The Most Important Person in History

Dr. Ray Pritchard
Dr. Ray Pritchard
2018 16 Dec

Who is the most important person in history?

To help answer that question, computer scientist Steven Skiena and Google engineer Charles Ward developed a system that ranks historical figures in order of significance. Their research produced a book called Who’s Bigger? Where Historical Figures Really Rank.

To establish their “significance” ranking, they assessed more than 800,000 names, calculated scores of celebrity and achievement or gravitas, and then factored in how long, and how long ago, someone lived.

Just as Google ranks pages, the authors examined Wikipedia and other sources. For instance, they compared the influence of Aristotle to modern pop singer Britney Spears. Though more people know about Britney Spears, her influence is not likely to endure 100 years from now. But Aristotle was a man for the ages.

Here are the top ten most influential people in history:

1. Jesus
2. Napoleon
3. Muhammad
4. William Shakespeare
5. Abraham Lincoln
6. George Washington
7. Adolf Hitler
8. Aristotle
9. Alexander the Great
10. Thomas Jefferson

Here are a few other notable names on the list:

            17. Martin Luther
            18. Joseph Stalin
            68. Elvis Presley

(He ends up sandwiched between Socrates and William the Conqueror.)

            127. Virgin Mary

Eventually you come to this listing:

            8633. Justin Bieber

How does he compare with Jesus? The authors answer the question this way:

"The significance of Jesus is shown by his mindshare today fully 2,000 years after his death. We don't see the same happening for Justin Bieber."

So why is Jesus #1 on the list? It has to do with something called a “meme,” which refers to a tradition passed down over time.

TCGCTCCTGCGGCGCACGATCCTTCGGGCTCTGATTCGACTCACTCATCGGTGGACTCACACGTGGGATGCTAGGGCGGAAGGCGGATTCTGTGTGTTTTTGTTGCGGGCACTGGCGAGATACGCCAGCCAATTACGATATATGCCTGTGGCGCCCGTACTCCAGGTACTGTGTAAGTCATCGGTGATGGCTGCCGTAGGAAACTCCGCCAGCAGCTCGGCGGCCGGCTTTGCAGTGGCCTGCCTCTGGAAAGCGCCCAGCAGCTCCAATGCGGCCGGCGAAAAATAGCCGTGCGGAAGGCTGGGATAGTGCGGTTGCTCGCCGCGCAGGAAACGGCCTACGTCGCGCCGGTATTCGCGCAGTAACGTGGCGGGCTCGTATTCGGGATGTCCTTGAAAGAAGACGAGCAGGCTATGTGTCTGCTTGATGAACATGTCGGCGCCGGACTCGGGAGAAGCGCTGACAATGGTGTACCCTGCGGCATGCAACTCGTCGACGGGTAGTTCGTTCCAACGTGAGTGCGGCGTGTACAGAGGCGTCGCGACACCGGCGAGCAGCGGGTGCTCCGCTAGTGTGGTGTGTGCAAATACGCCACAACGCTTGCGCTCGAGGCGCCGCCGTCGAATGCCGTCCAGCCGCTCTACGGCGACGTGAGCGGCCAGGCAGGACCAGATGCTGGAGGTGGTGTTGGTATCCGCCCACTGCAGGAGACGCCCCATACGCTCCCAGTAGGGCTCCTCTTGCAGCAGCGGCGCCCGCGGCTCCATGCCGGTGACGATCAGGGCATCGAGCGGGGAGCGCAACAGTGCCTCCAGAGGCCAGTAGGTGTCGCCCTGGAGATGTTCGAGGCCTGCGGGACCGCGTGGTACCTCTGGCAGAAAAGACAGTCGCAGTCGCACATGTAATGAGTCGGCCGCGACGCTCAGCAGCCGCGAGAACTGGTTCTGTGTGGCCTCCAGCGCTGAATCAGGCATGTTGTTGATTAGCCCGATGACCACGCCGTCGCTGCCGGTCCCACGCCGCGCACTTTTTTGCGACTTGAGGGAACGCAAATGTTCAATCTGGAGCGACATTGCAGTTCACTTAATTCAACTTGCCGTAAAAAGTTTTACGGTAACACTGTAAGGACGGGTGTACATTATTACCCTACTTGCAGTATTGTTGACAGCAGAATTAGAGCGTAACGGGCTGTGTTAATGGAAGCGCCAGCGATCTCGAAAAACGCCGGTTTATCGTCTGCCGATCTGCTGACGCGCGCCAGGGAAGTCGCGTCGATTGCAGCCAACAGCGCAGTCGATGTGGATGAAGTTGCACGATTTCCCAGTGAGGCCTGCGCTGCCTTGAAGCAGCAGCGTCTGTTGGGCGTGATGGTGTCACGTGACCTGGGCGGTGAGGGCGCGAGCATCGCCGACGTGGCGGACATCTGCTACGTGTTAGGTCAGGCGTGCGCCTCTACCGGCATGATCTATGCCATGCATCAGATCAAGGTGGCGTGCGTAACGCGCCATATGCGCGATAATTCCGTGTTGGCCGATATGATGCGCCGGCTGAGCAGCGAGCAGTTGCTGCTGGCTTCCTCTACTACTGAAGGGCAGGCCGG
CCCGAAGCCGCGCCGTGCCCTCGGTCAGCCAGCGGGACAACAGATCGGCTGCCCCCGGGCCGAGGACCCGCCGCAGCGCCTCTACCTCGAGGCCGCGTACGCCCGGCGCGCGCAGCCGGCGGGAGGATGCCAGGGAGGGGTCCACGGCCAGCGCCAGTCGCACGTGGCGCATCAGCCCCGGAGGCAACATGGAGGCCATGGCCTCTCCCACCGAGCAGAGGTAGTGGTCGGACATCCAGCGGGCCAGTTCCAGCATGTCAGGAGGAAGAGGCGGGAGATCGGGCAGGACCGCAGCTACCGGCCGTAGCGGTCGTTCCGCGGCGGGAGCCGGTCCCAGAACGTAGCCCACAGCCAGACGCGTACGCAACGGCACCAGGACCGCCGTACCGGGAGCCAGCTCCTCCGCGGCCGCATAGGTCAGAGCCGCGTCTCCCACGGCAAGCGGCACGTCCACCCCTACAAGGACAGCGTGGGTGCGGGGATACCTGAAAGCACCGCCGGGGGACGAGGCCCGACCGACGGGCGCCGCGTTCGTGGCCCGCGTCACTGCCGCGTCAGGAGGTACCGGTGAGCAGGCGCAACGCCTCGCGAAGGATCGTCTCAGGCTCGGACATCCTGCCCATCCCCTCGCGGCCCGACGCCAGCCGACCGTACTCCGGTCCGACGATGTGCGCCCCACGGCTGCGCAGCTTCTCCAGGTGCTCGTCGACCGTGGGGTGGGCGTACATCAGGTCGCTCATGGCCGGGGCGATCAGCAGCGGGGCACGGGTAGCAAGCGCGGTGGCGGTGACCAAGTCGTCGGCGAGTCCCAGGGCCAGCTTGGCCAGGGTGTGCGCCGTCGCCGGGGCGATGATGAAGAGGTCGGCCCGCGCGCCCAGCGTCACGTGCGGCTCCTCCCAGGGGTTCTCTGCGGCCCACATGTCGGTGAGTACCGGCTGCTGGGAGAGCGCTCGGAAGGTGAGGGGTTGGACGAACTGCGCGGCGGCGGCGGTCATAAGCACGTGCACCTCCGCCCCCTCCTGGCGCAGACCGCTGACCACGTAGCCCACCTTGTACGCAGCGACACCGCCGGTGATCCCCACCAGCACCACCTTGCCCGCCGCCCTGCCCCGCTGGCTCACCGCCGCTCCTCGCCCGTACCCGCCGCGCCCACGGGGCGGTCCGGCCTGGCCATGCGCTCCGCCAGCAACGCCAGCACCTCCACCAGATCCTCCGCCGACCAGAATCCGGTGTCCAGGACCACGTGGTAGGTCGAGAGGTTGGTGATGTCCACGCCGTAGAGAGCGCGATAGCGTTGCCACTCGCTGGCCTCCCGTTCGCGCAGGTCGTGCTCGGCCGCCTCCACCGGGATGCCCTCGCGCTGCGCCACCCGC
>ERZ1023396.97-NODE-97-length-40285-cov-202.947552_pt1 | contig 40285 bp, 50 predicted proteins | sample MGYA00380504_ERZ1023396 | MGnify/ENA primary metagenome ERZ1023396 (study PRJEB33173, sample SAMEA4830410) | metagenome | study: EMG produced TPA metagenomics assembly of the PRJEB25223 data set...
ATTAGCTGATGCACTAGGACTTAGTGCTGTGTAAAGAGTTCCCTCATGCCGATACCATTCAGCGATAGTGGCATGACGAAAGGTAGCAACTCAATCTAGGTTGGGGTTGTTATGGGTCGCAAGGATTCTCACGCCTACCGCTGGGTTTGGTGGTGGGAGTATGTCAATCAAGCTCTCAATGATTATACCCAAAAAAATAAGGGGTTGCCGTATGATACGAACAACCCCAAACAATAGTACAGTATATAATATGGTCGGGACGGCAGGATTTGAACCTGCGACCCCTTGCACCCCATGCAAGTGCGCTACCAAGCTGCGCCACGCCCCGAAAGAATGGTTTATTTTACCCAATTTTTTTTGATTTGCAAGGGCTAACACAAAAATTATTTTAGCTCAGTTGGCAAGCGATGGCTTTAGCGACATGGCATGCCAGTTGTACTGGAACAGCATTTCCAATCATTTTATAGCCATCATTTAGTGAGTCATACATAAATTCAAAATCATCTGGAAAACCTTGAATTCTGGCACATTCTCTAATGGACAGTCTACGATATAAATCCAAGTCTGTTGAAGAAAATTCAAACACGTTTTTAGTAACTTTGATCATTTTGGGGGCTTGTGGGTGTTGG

"We measure meme strength, how successfully is the idea of this person being propagated through time. With over two billion followers a full 2,000 years after his death, Jesus is an incredibly successful historical meme."

Fame is a tricky thing. We all understand that, or at least we should, given how quickly yesterday's heroes become today's has-beens and tomorrow's forgotten footnotes. It is said that when a Roman general came back from a great victory in a distant land, during the victory parade as the people watched and cheered, a slave followed behind the general, whispering in his ear these words, Sic transit gloria mundi. The glory of the world is fleeting.

Everything good, everything bad, everything happy, everything sad.

It all passes away.
All of it is fleeting.

I do not tire of quoting the famous words from Gray's Elegy, penned in an English churchyard:

The boast of heraldry, the pomp of pow’r,
And all that beauty, all that wealth e’er gave,
Awaits alike th’inevitable hour.
The paths of glory lead but to the grave.

Fame and infamy are alike in this one way. They both pass away.

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